[Now read my post about being a Lamplighter.]

  • For Chanukah Resources to enhance your celebration – songsheets, blessing sheets, 8 Nights of Chanukah Tzedakah, 8 stories, and more – go to www.orami.org/chanukah
  • Come back each night to the blog (http://rabbipaul.blogspot.com) for more 8 Blogs for 8 Nights: Answers to Questions You Never Thought About, which enhance your understanding of Chanukah.
  • If you would answer today’s question differently, or have other Chanukah ideas/questions, please share your insights in a comment. I will make a donation to tzedakah for every comment written.

[Adapted from A Long Pole, an article by Yanki Tauber]

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Rabbi Paul Kipnes

About Rabbi Paul Kipnes

Rabbi Paul Kipnes the spiritual leader of Congregation Or Ami in Calabasas, CA. He serves as rabbinic dean at URJ Camp Newman in Santa Rosa, CA, and as vice president of the Central Conference of American Rabbis. Rabbi Kipnes and his wife Michelle November co-wrote Jewish Spiritual Parenting: Wisdom, Activities, Rituals and Prayers for Raising Children with Spiritual Balance and Emotional Wholeness (Jewish Lights). He also co-edited a national CCAR Journal issue on New Visions for Jewish Community. Under his leadership, Congregation Or Ami has won national awards for social justice programming, for innovative worship programming, for outreach to interfaith families, and for engaging family education, and for best overall use of technology in a synagogue. Or Ami also wins the hearts of its families for its Henaynu caring community, which reaches out during times of need. He serves on the Rhea Hirsch School of Jewish Education clinical faculty at Hebrew Union College-Jewish Institute of Religion in Los Angeles. His writings can be viewed on his blog, Or Am I? He tweets @RabbiKip.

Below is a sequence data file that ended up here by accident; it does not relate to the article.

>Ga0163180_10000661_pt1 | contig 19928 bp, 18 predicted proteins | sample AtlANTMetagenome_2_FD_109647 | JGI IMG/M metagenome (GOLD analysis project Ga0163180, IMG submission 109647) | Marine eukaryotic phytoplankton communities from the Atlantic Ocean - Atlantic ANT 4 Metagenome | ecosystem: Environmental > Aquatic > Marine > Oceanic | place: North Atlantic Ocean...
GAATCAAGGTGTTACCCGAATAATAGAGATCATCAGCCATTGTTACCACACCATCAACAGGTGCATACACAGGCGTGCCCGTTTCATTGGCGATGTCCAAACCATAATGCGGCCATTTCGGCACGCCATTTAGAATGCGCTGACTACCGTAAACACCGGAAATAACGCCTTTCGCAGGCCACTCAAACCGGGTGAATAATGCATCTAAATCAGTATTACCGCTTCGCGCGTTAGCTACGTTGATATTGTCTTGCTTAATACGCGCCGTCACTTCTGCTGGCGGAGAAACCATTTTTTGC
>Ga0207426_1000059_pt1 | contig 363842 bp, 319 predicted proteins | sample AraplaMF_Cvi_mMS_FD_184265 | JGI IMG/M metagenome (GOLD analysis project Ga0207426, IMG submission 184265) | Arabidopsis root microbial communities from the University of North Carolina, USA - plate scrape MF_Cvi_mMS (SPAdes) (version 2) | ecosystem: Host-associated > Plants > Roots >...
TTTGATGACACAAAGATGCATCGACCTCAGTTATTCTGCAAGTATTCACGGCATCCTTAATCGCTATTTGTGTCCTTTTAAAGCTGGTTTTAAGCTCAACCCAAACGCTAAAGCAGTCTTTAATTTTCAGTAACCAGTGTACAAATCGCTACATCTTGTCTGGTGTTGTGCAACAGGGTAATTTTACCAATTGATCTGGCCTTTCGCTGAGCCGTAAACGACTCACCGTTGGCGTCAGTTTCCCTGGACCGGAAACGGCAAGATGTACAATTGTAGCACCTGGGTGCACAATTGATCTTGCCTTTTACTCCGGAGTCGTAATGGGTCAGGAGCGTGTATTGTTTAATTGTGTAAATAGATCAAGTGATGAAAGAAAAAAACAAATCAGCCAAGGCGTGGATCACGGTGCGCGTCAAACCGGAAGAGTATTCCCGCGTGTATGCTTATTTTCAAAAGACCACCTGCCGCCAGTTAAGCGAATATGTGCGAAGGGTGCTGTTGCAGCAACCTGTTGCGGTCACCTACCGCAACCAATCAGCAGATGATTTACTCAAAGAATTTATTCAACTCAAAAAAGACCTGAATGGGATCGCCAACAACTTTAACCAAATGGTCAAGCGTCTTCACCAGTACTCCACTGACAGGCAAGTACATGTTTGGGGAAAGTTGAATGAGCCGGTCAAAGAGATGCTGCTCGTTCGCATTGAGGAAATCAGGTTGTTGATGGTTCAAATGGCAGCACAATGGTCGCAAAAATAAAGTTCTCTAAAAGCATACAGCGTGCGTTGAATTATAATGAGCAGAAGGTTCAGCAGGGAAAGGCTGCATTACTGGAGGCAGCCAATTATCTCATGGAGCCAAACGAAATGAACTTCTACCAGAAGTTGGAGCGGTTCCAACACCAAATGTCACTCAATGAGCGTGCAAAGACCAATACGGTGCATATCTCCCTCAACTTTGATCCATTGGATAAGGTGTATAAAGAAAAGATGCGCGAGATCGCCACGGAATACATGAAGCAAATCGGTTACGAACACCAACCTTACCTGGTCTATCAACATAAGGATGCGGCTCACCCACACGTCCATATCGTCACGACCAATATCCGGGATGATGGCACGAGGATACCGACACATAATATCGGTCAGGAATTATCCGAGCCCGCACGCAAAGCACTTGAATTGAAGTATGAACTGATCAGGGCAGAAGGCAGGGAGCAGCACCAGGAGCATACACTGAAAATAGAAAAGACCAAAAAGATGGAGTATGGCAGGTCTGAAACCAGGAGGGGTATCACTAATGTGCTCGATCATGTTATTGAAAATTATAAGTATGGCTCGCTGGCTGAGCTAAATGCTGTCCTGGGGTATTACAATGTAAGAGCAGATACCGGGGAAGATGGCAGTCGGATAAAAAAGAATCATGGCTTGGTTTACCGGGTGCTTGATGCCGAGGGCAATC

One Response to “Why Do We Need to Use a Shamash Candle?”

  1. avatar

    I really enjoyed this article Paul.
    I wrote about the Shammash on the Jewish Contemplatives website a while back, (http://jewishcontemplatives.blogspot.com/2007/11/shammash-ninth-light-nov-2007.html)and said:-
    “The Shammash is alight before all the other lamps: perhaps I could see it as a potential reminder of the “Pillar of fire”? That flame was the primal beacon for Israel long before the Temple era.
    The eight lights represent the eight days of the Hanukah miracle and, like a ner tamid, the Shammash is alight on every one of them: it might be seen as a symbol of constancy, eternity, or even of the Divine Presence which never left us even in the days before the temple was re-dedicated.
    As it brings all the other lights to life, perhaps it could represent revelation or inspiration? As it can be viewed as standing behind or above the cultic lights of the menorah… perhaps it could remind us of the ultimate inadequacy of all our attempts to describe, understand, or worship God. A memory of the burning bush?
    Perhaps I wax too lyrical- but it does seem odd that a subservient light/candle in the Hanukah menorah should so often have a decidedly prominent place in its designed construction. (It is often central and elevated).
    Perhaps it is one of those parts of a mitzvah that awaits a progressive “revelation” of its true or ultimate significance. Who knows….. It certainly seems to have more about it than its name (assistant/servant) might suggest.

    Thanks Paul for posting your revelatory article here…so informative and inspiring!
    Norman R Davies